ELCA Assembly Hears Rabbi On Jewish/Christian Relations

8/11/2005 12:00:00 AM

     ORLANDO, Fla. (ELCA) -- After almost unanimously approving a
memorial Aug. 11 that calls for stepping up dialogue with those
in the Jewish community, the Evangelical Lutheran Church in
America (ELCA) Churchwide Assembly heard a national Jewish leader
thank the ELCA for its work with his community.
     The churchwide assembly, the chief legislative authority of
the ELCA, is meeting here Aug. 8-14 at the World Center Marriott
and Convention Center.  About 2,300 people are participating,
including 1,018 ELCA voting members.  The theme for the biennial
assembly is "Marked with the Cross of Christ Forever."
     "I am particularly appreciative of the role played by the
[ELCA] in forging meaningful relations between Christians and
American Jews," said Rabbi Eric H. Yoffie, president of the Union
for Reform Judaism, who added, "you have been a path setter in
this regard."
     The Union for Reform Judaism consists of 920 synagogues,
representing 1.5 million Jews.
     The assembly's approval of the memorial was by a vote of 922-
     That memorial "express[es] best wishes ... to the Jewish
community in America" on the 350th anniversary of Jewish presence
in the country [and] appreciation for the distinguished
contributions made by Jews to movements for social justice and
civil rights, philanthropy, business, science, literature, and
the arts; commend[s] the ELCA Department for Ecumenical Affairs
for its work to promote Lutheran-Jewish dialogue and produce
study materials about Christian-Jewish relations," urging "that
these efforts be continued and strengthened"; and urges ELCA
congregations "to reach out to their Jewish neighbors for
dialogue and cooperation on common concerns... ."
     Noting that his organization's work is "similar in many
respects" to that of the ELCA, Yoffie acknowledged, "This is
exceedingly hard work.  But you and I know that there is no more
important work in these difficult times than creating an earthly
home for the Divine Presence and offering our members a life lit
by the flame of faith."
     "I am grateful for the outstanding materials produced by the
distinguished Consultative Panel of Lutheran-Jewish Relations,"
Yoffie told the Assembly. "I am moved by the frank honesty of
your Statement to the Jewish Community ... and I am delighted by
the ongoing cooperation of our two movements in advancing the
cause of justice in our nation's capital."
     He called attention to several "deep worries" about life in
this country, including negative influences of the media on
children; poverty; job insecurity; health-care costs; and other
economic inequities.
     "We believe, in short," Yoffie continued, "that at this
critical moment in our country's history, churches and synagogues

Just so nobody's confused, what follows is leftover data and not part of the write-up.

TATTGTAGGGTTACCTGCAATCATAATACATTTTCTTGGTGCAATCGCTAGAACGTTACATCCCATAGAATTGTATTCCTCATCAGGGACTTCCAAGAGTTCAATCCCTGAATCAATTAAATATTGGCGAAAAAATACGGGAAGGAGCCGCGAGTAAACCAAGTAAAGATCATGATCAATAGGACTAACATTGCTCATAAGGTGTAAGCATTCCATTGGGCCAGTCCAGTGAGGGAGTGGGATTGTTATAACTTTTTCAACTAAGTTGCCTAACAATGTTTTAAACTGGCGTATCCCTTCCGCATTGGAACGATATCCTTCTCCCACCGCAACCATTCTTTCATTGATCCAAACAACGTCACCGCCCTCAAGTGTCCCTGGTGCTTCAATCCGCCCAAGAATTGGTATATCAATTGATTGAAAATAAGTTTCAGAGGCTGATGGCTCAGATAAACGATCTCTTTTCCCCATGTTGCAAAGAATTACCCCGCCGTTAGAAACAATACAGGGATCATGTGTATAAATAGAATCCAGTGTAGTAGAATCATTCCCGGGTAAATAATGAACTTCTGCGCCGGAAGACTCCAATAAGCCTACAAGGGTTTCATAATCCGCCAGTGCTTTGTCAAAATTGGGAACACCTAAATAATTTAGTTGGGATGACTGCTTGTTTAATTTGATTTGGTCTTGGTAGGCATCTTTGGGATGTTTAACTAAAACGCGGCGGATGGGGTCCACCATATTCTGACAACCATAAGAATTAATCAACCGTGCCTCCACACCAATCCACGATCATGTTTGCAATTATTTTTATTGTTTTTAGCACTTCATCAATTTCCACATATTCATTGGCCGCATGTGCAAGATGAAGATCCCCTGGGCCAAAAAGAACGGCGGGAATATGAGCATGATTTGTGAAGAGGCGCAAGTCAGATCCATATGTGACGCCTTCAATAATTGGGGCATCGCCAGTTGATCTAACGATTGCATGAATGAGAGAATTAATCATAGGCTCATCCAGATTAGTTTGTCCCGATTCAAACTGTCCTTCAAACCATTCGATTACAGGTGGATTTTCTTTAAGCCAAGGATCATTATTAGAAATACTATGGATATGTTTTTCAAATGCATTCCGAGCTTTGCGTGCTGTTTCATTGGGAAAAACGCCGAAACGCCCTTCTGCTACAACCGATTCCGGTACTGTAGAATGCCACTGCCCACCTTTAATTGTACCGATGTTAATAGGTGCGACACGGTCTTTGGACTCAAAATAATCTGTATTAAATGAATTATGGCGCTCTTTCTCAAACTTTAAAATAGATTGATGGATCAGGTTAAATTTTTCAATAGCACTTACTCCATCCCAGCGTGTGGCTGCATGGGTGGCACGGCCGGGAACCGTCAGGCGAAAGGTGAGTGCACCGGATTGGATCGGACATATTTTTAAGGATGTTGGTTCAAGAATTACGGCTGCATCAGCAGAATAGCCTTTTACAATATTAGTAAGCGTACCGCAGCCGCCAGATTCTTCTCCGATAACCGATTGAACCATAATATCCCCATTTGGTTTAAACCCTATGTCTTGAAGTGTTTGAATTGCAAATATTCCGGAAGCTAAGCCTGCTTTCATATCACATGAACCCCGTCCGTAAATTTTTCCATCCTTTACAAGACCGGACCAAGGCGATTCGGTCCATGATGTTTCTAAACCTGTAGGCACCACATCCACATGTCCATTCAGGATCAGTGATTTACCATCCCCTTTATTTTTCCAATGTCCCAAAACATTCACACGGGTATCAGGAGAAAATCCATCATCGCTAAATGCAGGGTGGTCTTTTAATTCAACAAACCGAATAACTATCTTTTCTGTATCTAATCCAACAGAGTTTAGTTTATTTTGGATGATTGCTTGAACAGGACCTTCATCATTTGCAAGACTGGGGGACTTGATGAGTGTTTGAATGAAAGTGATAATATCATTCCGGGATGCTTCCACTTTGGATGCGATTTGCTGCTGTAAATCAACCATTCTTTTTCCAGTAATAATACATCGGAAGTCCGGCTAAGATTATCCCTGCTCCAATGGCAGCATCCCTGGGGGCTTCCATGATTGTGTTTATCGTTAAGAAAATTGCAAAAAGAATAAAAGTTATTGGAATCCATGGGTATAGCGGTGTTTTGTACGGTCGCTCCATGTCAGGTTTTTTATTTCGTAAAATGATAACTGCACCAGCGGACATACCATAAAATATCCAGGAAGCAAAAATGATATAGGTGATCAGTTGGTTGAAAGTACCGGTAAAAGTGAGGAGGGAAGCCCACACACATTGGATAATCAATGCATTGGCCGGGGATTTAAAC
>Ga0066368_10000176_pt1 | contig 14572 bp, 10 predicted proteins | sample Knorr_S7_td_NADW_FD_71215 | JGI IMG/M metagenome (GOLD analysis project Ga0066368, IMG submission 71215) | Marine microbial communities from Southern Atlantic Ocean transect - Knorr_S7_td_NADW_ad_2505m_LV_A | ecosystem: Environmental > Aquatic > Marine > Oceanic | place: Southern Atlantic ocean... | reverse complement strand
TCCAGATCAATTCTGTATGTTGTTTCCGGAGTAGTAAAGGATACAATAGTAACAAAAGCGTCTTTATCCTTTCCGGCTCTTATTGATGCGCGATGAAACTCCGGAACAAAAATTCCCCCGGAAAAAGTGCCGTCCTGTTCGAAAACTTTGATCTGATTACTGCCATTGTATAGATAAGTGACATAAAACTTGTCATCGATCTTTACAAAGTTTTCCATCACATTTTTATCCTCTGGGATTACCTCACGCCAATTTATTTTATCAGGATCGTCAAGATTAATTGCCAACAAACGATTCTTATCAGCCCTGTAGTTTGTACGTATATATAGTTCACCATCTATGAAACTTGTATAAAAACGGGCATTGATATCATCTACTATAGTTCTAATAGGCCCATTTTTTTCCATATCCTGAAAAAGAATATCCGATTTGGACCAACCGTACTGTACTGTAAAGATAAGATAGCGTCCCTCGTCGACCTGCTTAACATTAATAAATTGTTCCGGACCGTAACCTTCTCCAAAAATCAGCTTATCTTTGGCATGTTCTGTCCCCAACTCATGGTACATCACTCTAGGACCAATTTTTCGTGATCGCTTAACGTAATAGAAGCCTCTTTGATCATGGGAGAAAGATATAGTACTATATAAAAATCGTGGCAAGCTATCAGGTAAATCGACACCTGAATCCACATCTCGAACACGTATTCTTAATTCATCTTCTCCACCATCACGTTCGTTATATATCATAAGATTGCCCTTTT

and all people of faith must do what we have so often done so
often before: summon America to a higher vision of its meaning
and destiny."
     Offering "a few thoughts on the Middle East," Yoffie said
that the American Jewish community "see[s] our efforts to assure
Israel's security as one of our ... most important
accomplishments in our 350 years here, just as maintaining that
security remains one of our highest priorities."
     He emphasized that "the Reform Jewish movement is committed
to a two-state solution to the Israeli-Palestinian conflict. The
Palestinians must have a state. ... For peace to be achieved,
territorial compromise will be required of Israel, and
unconditional acceptance of Israel as a Jewish state will be
required of the Palestinians."
     "The events of September 11 left Americans deeply
traumatized," Yoffie told the assembly. "Yet in relative terms,
far more Israelis than Americans have been killed and directly
impacted by terror."
     He pointed out that since 1999, there have been 175
successful terrorist attacks against Israeli civilians.
     "Imagine how Americans would react if they were subject to
terror on this scale," he suggested.
     "Now we find ourselves at a moment of hope," said Yoffie, as
he noted that Israel has withdrawn from Sinai and Lebanon, and
will soon withdraw from Gaza.
     "Now is the time for Israelis and Palestinians to look
through each other's eyes for an instant, and to take that
critical step for peace," he said. "Now is the time for the
government of the United States to involve itself fully in the
search for peace.  Now is the time for terror to stop and
settlement building to stop. Now is the time for all of us to see
that we can achieve through peace what none of us will ever
achieve through violence."
     In closing, Yoffie quoted Moses as he addressed the children
of Israel just before his death: "Don't hate an Egyptian, because
you were a stranger in his land."
     "Moses knew that to build a society of freedom and hope, you
have to let go of hate," he said. "That's what Moses taught the
children of his time, and it's what we must teach the children of
our time. I look forward to joining with you in this sacred
     Assembly voting members greeted Yoffie's remarks with a
standing ovation.
     Information about the ELCA Churchwide Assembly is at http://www.elca.org/assembly/05 on the Web.

For more information contact:
John Brooks, Director (773) 380-2958 or news@elca.org


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